Tech Thoughts

The new Australian anti-encryption bill is so deeply flawed it hurts

4 minutes to read

New anti-encryption legislation was passed by the Australian government in hope to combat potential online terrorism and crime, but technology giants believe it will fall short.

Do you use WhatsApp, iMessage or Wicker? If so, listen up because your so-called privacy has been undermined due to this new legislation.

The “Assistance and Access Bill” allows law enforcement authorities to force technology companies to hand over any user information deemed necessary, reduce encryption on devices and applications to allow increased surveillance on “personal communications.”

The bill is a world first, and has been greatly criticized since its passing. The major concern is that it could undermine the security of all users, and further the privacy of users, which has been a hot topic in 2018.

Silcon Valley hot shot companies like Apple and Microsoft are greatly against the new laws, believing it will weaken the data security of all Australians, as well as companies around the world.

Technology companies that are part of the Reform Government Surveillance Coalition (RGS) released a joint statement in objection to the new Australian law.

“The new Australian law is deeply flawed, overly broad, and lacking in adequate independent oversight over the new authorities,” the joint statement said.

The RGS is in deep opposition to the law, and believes that the new law will weaken security rather than the intention to strengthen it.

“RGS has consistently opposed any government action that would undermine the cybersecurity, human rights, or the right to privacy of our users – unfortunately, the Assistance and Access Bill that was just passed through the Australian Parliament will do just that.”

Will this law really make a big change to our everyday lives?

Well, yes and no. Australia already had laws that forces providers to hand over suspect personal or business communications to the police. However, in recent years apps like WhatsApp have increased their encryption to a level known as “end to end” encryption. This is why it’s a popular app by many for the privacy that it presumably provided, especially after the scandals with Cambridge Analytica and the breaches of online privacy in the past year.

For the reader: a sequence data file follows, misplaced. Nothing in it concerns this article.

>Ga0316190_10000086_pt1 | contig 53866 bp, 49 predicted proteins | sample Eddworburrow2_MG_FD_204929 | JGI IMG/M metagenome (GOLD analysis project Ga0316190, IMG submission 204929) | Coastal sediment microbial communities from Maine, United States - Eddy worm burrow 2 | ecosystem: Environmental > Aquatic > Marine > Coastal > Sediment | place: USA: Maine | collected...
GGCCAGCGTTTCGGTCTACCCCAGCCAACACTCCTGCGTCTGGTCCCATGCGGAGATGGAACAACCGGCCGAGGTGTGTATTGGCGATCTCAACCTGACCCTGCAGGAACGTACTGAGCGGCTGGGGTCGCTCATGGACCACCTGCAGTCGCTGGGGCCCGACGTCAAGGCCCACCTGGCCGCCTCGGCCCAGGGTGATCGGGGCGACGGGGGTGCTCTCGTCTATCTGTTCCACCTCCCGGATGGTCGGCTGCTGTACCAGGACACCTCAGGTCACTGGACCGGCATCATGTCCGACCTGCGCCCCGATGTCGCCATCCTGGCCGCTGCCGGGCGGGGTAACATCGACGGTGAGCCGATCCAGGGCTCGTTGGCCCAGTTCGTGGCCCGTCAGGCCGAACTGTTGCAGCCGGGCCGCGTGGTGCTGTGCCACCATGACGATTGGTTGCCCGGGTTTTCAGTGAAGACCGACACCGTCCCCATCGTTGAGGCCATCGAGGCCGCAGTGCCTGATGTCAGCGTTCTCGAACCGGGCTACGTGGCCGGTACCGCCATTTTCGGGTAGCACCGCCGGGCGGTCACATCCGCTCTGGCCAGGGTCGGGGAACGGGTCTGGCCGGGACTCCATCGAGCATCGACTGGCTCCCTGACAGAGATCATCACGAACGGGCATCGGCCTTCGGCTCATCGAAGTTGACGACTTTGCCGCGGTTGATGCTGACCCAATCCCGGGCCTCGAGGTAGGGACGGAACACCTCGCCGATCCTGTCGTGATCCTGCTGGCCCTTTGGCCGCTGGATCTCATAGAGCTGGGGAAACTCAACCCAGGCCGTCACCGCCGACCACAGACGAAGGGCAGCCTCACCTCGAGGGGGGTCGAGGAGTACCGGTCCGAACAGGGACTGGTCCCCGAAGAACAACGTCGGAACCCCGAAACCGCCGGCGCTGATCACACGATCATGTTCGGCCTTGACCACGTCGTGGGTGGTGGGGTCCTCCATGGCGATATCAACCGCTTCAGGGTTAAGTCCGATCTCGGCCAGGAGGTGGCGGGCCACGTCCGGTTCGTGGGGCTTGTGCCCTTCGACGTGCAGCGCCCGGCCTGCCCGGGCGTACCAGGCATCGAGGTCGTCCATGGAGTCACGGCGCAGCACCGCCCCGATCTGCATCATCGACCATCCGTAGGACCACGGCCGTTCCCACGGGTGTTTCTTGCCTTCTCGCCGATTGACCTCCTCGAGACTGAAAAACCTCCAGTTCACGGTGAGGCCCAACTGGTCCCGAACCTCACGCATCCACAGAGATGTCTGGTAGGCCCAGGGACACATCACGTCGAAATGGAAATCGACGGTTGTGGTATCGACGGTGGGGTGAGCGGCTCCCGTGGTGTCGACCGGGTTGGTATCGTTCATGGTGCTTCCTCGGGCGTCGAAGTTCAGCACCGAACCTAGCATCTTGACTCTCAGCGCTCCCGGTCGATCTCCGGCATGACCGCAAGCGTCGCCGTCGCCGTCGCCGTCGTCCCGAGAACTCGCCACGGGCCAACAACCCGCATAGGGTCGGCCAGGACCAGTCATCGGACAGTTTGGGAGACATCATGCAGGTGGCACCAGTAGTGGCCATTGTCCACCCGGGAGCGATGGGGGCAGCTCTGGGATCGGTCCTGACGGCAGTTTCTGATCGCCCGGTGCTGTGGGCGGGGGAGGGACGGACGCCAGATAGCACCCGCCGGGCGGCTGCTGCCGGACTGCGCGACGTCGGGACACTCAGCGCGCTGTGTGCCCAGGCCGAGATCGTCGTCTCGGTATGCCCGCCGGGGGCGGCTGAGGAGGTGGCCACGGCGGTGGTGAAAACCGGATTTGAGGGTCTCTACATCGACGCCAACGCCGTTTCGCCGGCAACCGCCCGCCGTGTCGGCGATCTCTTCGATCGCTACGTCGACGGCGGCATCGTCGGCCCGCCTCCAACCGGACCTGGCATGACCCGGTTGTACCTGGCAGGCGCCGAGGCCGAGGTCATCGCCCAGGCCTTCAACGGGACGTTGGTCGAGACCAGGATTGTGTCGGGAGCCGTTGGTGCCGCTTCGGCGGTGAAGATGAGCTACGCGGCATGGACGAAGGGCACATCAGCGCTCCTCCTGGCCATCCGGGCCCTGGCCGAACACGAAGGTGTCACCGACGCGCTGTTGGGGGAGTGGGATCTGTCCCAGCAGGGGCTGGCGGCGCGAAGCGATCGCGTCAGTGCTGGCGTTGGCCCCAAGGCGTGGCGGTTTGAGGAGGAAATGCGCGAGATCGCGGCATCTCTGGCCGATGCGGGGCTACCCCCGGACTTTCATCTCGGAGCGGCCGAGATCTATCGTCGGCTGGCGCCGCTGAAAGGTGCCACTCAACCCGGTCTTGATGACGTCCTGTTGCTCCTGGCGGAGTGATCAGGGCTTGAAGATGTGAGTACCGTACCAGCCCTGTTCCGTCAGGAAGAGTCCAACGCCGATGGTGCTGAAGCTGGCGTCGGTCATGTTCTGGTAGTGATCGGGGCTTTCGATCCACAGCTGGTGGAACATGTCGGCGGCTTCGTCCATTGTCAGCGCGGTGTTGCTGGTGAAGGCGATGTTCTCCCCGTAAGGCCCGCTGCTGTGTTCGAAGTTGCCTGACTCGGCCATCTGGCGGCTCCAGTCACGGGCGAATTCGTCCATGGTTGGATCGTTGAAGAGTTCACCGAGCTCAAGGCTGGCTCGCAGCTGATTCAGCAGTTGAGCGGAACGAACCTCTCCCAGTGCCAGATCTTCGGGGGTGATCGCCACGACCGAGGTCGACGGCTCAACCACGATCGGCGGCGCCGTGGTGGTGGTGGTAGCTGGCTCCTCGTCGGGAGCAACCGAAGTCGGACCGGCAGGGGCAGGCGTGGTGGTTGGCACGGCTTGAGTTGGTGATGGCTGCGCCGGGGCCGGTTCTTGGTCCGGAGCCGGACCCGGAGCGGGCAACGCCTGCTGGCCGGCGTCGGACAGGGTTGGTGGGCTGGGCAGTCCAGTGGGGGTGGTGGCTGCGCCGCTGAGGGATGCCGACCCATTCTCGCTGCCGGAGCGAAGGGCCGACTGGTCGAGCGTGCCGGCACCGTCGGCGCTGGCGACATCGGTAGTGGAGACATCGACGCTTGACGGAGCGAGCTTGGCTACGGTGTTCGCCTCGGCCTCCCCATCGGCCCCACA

This new law allows law enforcement agencies to require the handover of user information even if it is protected by “end to end” encryption. If the information is not easily accessible, law enforcement can compel companies to create tools to access the encrypted messages, totally unknown to the user.

Basically, this means that all user information is now accessible by law enforcement agencies even through heavy encryption. Which means, the messages you used to believe were private, are now not so private.

The Attorney General Christian Porter, in support of the bill, stated, “This ensures that our national security and law enforcement agencies have the modern tools they need, with appropriate authority and oversight, to access the encrypted conversations of those who seek to do us harm.”

Apple, argued that encryption is actually a tool of defense against any possible cyber-attacks and potential online terrorism, so really, we’re removing safety rather than increasing it.

The bill has been claimed to be “dangerously ambiguous”, with dangerous loopholes and that the government’s access to “end to end” encryption may be subject to exploitation by hackers.

So, is this bill really safe at all?

This bill affects you if you use WhatsApp, Wicker, iMessage and any other encrypted messaging service.

Under the legislation, law enforcement must give a 28-day notice period prior to tech companies being required to develop tools to access encrypted communications. This means it will be well after Christmas before these new powers are used, but that’s really not too far away.

Law Council of Austrlia President Morry Bailes, stated “It’s not just the rights of citizens that are potentially compromised by this outcome, but intelligence agencies and law enforcement that are at risk of acting unlawfully,”

This new legislation means if you do anything remotely illicit online, mention it in your text messages or have anything in an online format, you’re at risk of law enforcement agencies gaining access to your personal information.

If you thought you had some online security and privacy before, it’s definitely been removed now.

The biggest take away from this new legislation is to be careful about what you’re doing online, not only on apps such as Facebook, but also in apps like iMessage or WhatsApp that you previously thought to be secure.

Your information could be accessed by the government if deemed a criminal act, so our advice? Be careful what you say online, because now you definitely don’t know who is accessing your information.